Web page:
The Ketogenic diet differs somewhat from other low-carbohydrate diets (Paleo, Atkins, and South Beach, etc.). In particular, the Ketogenic diet recommends foregoing nearly all carbohydrates, usually avoiding excess protein, and consuming high levels of fat (typically exceeding 70% of calories). In the absence of carbohydrates that can be converted to glucose, the liver turns fat into ketones (a type of acid) and sends them into your bloodstream as an alternate source of energy. While this alternative source of energy is a good thing in the short run, making fat such a large part of the diet is not sustainable and definitely not healthy as a long term solution.
There are several variations of the Keto diet that are worth noting. For example, the standard ketogenic diet is 5% carbohydrate, 20% protein, and 75% fat. However, some variations recommend 90% fat. In contrast, a high protein keto diet might include 35% protein, 60% fat, and 5% carbs. Other variations of the keto diet allow cheat day to eat more carbohydrates. Finally, a plant-based ketogenic diet relies on high-fat plant foods such as nuts, seeds, avocados, coconut, and bottled oils. Regardless of the variation, there is no known human population eating a Keto diet of any type that experienced long lifespans or long healthspans. To the contrary, a recent study concluded that people who eat low-carb diets have shorter lifespans.
Analysis of over a dozen studies that all lasted beyond one year shows that on average, a ketogenic diet provides about two pounds more weight loss than a high carbohydrate diet. Although this is a very small difference, it is a nice result. The more important consideration is whether the ketogenic diet is sustainable and whether it supports long-term health.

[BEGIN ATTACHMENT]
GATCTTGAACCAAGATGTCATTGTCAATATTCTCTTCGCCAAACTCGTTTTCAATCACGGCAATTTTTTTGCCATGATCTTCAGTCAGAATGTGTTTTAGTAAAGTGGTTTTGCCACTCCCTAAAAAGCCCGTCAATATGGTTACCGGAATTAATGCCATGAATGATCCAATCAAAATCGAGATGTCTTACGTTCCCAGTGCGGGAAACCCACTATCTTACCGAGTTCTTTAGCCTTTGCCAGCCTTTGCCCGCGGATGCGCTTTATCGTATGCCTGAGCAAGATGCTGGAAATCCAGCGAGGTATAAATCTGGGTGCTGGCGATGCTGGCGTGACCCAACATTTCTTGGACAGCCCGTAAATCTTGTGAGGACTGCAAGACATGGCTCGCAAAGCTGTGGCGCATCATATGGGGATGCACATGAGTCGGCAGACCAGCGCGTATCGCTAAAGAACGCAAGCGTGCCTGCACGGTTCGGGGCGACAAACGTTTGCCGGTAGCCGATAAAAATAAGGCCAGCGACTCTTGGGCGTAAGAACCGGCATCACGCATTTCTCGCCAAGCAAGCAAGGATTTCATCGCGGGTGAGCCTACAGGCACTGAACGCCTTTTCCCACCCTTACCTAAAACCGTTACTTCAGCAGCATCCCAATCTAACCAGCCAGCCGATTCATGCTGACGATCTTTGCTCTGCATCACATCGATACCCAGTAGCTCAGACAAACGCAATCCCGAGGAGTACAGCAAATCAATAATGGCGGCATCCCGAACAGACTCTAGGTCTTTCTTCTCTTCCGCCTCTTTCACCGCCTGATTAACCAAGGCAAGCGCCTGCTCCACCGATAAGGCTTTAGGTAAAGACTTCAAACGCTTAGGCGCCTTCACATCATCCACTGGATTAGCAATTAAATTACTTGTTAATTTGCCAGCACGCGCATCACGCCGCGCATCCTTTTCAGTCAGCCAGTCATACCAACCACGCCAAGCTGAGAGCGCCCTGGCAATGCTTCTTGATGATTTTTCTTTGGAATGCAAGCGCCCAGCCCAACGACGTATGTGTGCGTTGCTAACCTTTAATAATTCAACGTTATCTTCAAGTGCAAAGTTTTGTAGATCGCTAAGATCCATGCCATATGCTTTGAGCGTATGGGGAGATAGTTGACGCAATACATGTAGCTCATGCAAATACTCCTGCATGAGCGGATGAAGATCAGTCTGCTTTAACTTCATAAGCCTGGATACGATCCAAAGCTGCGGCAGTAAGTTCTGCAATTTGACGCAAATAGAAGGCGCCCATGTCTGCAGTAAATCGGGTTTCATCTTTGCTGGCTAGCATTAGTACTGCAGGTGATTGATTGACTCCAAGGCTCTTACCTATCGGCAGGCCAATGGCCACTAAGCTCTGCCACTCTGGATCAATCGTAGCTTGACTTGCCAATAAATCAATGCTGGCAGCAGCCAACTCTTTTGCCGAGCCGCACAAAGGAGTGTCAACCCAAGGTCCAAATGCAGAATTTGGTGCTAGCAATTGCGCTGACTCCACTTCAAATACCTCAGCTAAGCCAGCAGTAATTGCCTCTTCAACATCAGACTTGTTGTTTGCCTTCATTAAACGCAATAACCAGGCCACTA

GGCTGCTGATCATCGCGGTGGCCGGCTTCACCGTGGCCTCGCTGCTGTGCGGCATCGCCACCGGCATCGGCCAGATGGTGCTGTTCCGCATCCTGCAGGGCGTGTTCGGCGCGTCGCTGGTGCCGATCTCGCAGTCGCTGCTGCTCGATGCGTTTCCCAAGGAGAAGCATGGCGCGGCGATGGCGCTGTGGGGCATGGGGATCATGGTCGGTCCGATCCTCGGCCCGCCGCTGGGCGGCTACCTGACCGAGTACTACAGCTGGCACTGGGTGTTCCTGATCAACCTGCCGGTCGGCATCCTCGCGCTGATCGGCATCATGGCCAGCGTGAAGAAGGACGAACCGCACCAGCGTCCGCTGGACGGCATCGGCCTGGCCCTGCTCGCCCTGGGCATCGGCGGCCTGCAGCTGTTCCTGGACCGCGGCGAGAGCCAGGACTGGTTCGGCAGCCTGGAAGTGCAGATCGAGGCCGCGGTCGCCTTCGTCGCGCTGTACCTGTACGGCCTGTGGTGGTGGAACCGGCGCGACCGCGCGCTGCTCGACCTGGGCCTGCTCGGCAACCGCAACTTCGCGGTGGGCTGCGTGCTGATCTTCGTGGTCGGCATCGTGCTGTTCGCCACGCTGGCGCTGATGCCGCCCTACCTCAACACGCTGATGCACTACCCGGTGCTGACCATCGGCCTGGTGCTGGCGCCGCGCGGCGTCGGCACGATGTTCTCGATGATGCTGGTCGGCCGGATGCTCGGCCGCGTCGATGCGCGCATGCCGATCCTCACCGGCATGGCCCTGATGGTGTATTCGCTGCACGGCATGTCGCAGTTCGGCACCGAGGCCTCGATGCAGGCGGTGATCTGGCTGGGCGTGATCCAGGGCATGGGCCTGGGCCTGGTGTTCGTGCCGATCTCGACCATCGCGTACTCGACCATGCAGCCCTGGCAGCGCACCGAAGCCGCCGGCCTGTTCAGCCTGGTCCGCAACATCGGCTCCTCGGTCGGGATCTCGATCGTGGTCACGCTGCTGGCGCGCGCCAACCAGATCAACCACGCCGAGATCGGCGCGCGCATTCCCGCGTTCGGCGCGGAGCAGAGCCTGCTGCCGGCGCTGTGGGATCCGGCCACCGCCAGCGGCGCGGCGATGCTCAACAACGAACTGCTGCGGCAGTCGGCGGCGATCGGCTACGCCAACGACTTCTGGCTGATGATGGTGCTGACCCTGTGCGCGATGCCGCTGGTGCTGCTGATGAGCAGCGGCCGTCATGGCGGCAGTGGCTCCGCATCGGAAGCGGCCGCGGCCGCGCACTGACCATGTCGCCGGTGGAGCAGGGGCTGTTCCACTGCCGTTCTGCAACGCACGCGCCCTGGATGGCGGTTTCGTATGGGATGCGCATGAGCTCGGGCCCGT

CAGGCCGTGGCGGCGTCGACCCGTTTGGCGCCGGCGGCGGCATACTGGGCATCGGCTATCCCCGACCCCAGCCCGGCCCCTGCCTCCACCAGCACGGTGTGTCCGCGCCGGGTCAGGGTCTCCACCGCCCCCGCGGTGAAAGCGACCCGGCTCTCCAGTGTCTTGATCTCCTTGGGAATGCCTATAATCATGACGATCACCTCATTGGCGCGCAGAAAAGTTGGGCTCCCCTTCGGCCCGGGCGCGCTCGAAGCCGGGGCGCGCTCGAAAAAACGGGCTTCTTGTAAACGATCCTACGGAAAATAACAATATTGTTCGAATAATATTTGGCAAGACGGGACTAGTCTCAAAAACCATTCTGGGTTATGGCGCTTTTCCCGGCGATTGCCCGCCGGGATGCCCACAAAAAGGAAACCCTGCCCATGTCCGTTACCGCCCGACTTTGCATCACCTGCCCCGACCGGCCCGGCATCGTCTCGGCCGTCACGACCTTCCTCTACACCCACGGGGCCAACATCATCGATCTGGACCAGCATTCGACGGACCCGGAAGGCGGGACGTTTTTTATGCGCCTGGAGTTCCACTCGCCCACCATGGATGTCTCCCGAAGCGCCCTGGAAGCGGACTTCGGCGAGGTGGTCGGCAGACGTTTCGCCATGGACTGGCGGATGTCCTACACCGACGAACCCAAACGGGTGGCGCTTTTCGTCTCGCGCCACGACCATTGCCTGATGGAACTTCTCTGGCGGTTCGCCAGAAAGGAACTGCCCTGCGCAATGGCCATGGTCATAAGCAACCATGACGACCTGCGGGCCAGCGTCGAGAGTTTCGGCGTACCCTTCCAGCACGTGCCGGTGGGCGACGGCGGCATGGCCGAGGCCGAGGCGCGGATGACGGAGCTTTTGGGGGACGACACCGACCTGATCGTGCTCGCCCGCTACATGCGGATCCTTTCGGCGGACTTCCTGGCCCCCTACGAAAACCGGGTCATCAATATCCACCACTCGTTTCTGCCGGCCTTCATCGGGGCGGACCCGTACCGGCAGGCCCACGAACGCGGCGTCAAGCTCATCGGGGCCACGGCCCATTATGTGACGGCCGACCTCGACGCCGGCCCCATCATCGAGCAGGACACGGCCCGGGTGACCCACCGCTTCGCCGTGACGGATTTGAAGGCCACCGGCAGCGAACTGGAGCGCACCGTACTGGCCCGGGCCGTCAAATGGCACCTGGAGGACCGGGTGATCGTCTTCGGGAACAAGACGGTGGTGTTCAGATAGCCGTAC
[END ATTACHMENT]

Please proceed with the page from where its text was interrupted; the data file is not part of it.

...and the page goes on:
As mentioned previously, the broad class of low carbohydrate diets that the ketogenic diet belongs to produce poor health outcomes. Furthermore, there is no evidence that the diet supports longevity or even short term cardiovascular health. To the contrary, staying on the keto diet for an extended period of time will result in a degradation of most biomarkers like cholesterol, triglycerides, and C reactive protein.
Be aware that some biomarkers observed in a blood test may initially improve while on an ultra low carbohydrate diet. In the short term, people on ketogenic diets with type 2 diabetes often show improvements in glucose levels and blood sugar stability. Unfortunately, this improvement depends on a nonsustainable diet.
Other downsides of the ketogenic diet include the ‘keto flu’, a malaise that can be accompanied by a period of fatigue, weakness, and gastrointestinal disturbances. Other problems that may arise include kidney stones, constipation, muscle cramps, headaches, diarrhea, pancreatitis, and halitosis. Worst case outcomes include bone fractures, cancer, restricted growth, and cardiac arrhythmias. Without supplements, vitamin and mineral deficiencies are likely.